In Game 82 of the 2017-18 Edmonton Oilers season, the ending was bittersweet.
With a 3-2 shootout win over the Vancouver Canucks in the final seconds of the season, the beleaguered Oil managed to end on a somewhat high note. They scored two goals in regulation, both earning points for Connor McDavid to earn him the Art Ross on the season (for a second straight year, to boot).
They also played with the heavy hearts that teams across the NHL did, though, skating out less than 24 hours after the Saskatchewan hockey community was rocked by the horrifying bus crash that killed what is now estimated to be 16 people of 28 on the Humboldt Broncos bus to their playoff game.
It was also a positive end on a lost season, leaving the team holding the league leading scorer but no playoff position; with their victory Saturday night, their 2017-18 campaign has officially come to an end.
I’m here writing our recap from Gila River Arena in Glendale, Arizona once again, filling in for the rest of the Oilers Nation crew as they simultaneously host the 10 year anniversary party of the Nation Network and raise money for Hockey Helps the Homeless and the Humboldt hockey family.
It’s not how we’d like to have ended the year, but we’ve got some good moments in there – and who can truly fault a team one final victory?
Oilers win in the shootout and slide into the office with a win like… pic.twitter.com/Iqu2K2XpOe
— OilersNation.com (@OilersNation) April 8, 2018
FINAL SCORE: EDMONTON OILERS 3, VANCOUVER CANUCKS 2
It was the final game of their NHL careers for both Henrik and Daniel Sedin, who played one final contest after having their true storybook ending at home against Arizona on Thursday.
The Canucks have been nothing short of a hot mess on skates this year, putting Edmonton (and largely the rest of the NHL) to shame with their impressive inability to string together a season with any kind of real direction to it.
They jumped out to an early advantage in shots, wrapping up the first 20 minutes with 10 shots on goal to Edmonton’s 7 – but naturally, they still managed to relinquish the first goal to the Oilers when McDavid set Leon Draisaitl up for a perfect power-play goal roughly 14 minutes into the game.
Vancouver would tie it up four minutes later on an even-strength tally from Jussi Jokinen, who picked up his fifth goal of the year, and the two teams would head into first intermission tied at one apiece.
The second period was much of the same; it was a give-and-take game with 13 shots per team, one penalty per side, and one goal each. Vancouver jumped out to a 2-1 lead at 11:45 of the second when Tyler Motte found the back of the net, but McDavid picked up an additional point when he set up Ryan Nugent-Hopkins for a beautiful 24th goal of the year at 14:10 of the period:
— CanucksArmy (@CanucksArmy) April 8, 2018
The third period saw neither team pull ahead in scoring, which sent the game to OT – but when no one managed to score again, the team was forced to head to the shootout.
Finally, the game ended when Draisaitl put it past Anders Nilsson to take home the win:
LEON DRAISAITL WINS IT FOR THE OILERS IN THE SHOOTOUT! pic.twitter.com/ovaNdU1vkF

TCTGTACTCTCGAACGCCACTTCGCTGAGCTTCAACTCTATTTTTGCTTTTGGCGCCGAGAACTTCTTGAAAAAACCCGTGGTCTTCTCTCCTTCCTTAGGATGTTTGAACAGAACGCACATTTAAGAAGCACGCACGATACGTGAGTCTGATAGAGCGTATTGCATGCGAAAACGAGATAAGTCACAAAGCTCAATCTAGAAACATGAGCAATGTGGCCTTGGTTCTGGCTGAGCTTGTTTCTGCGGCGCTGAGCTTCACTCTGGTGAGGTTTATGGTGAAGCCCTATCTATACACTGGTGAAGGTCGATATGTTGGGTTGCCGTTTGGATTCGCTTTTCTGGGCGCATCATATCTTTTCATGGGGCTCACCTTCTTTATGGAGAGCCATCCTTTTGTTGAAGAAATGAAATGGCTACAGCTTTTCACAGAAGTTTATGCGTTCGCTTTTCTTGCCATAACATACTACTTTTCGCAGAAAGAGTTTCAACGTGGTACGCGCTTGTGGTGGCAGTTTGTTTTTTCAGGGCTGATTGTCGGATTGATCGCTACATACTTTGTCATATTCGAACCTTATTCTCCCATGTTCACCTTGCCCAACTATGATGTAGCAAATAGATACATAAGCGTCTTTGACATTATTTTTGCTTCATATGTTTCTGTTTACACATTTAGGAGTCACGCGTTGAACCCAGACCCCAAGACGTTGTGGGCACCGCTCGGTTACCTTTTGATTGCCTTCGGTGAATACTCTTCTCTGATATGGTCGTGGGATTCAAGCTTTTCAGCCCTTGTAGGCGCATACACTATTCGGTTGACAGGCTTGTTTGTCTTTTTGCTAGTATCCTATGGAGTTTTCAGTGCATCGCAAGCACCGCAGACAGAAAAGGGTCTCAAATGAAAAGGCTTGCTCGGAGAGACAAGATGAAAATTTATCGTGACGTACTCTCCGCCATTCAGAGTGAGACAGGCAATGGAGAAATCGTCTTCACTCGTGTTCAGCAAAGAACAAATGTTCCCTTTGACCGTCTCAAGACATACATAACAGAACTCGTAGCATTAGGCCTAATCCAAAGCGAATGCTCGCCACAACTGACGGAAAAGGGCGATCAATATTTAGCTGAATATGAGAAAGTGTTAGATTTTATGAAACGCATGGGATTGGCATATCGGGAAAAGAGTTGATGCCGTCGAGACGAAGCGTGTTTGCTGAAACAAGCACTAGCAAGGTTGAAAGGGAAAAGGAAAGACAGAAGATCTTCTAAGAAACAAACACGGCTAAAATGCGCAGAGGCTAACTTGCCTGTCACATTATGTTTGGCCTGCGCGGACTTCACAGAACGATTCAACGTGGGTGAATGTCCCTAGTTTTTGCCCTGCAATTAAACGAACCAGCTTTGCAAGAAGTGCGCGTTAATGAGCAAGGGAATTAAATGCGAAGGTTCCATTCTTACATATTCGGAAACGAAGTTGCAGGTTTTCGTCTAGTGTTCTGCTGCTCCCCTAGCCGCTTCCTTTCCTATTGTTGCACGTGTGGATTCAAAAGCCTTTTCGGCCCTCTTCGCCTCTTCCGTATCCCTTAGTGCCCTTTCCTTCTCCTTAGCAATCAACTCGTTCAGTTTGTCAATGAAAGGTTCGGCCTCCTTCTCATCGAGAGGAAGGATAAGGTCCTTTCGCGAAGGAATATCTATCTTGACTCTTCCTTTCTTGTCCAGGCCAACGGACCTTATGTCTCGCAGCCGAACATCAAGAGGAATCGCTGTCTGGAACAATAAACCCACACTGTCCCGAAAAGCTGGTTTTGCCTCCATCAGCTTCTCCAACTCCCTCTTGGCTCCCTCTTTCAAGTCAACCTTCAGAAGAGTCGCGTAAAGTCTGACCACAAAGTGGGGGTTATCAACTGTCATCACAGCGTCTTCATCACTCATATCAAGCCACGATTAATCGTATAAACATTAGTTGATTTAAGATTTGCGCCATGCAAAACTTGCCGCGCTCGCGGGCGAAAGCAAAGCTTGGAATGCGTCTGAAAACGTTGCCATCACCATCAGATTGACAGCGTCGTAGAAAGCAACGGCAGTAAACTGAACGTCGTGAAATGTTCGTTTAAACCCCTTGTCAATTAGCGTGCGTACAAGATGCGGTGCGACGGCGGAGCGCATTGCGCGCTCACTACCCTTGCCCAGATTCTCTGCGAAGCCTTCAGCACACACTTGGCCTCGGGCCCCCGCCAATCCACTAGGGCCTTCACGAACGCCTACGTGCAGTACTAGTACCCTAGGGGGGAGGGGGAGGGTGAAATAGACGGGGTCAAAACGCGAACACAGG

— NHL Daily 365 (@NHLDaily365) April 8, 2018
And that’s all she wrote… literally.
— Ryan Biech (@ryanbiech) April 8, 2018
- Milan Lucic couldn’t have finished his season in a way that better summed up his entire year. He scored just one goal and put up just eight points in his final 46 games of the season, dropping from a nearly 60-point pace through his first 36 games of the year to finish with just 34 on a complete 82-game campaign. On Saturday night, he once again found himself exactly where he’s been for the better part of the season; he missed a few wide-open nets, failed to convert on two recorded shots in just over 12 minutes, and ultimately fell flat in his regular season finale. At this point, though, we might as well call it a mulligan; there’s really nowhere to go but up from here for him.
- McDavid may not win the Hart Trophy, and that’s a damn shame.
- We also have to acknowledge what a legendary experience it was to witness the Sedins play hockey over the last two decades. They both finished with over 1,000 points played, all for the same team and almost exclusively together on a line. There have been brothers in the NHL before, even elite brothers – Rocket and Henri Richard were lethal, the Esposito brothers have both gone down in history, and Gordie Howe and his sons did something absolutely special during their time in the league – but what the Sedins did together is in a class all its own. Non-Canucks fans hated them, and they got their fair share of ribbing over the years – but as we look back on their careers, it’s hard not to admit that they were legends.
- Finally, our hearts are still broken for the Humboldt hockey community. As it stands right now, we still don’t fully know the death toll from the bus crash on Friday, and the injuries to the surviving players and staff likely won’t be fully realized for days or weeks to come; this is something that the community is going to need years to recover from, if at all. The outpouring of support from around the NHL, though, has been incredible.
If you want to donate to the GoFundMe account for the families of the victims and survivors, you can here.
The Nation Network has also created a t-shirt to raise funds, which can be bought here. 100 percent of the proceeds will go to the families of the victims as they look to rebuild and recover.
Finally, all additional proceeds from our 10 year anniversary party tonight are going to Hockey Helps the Homeless. You can check out more info here.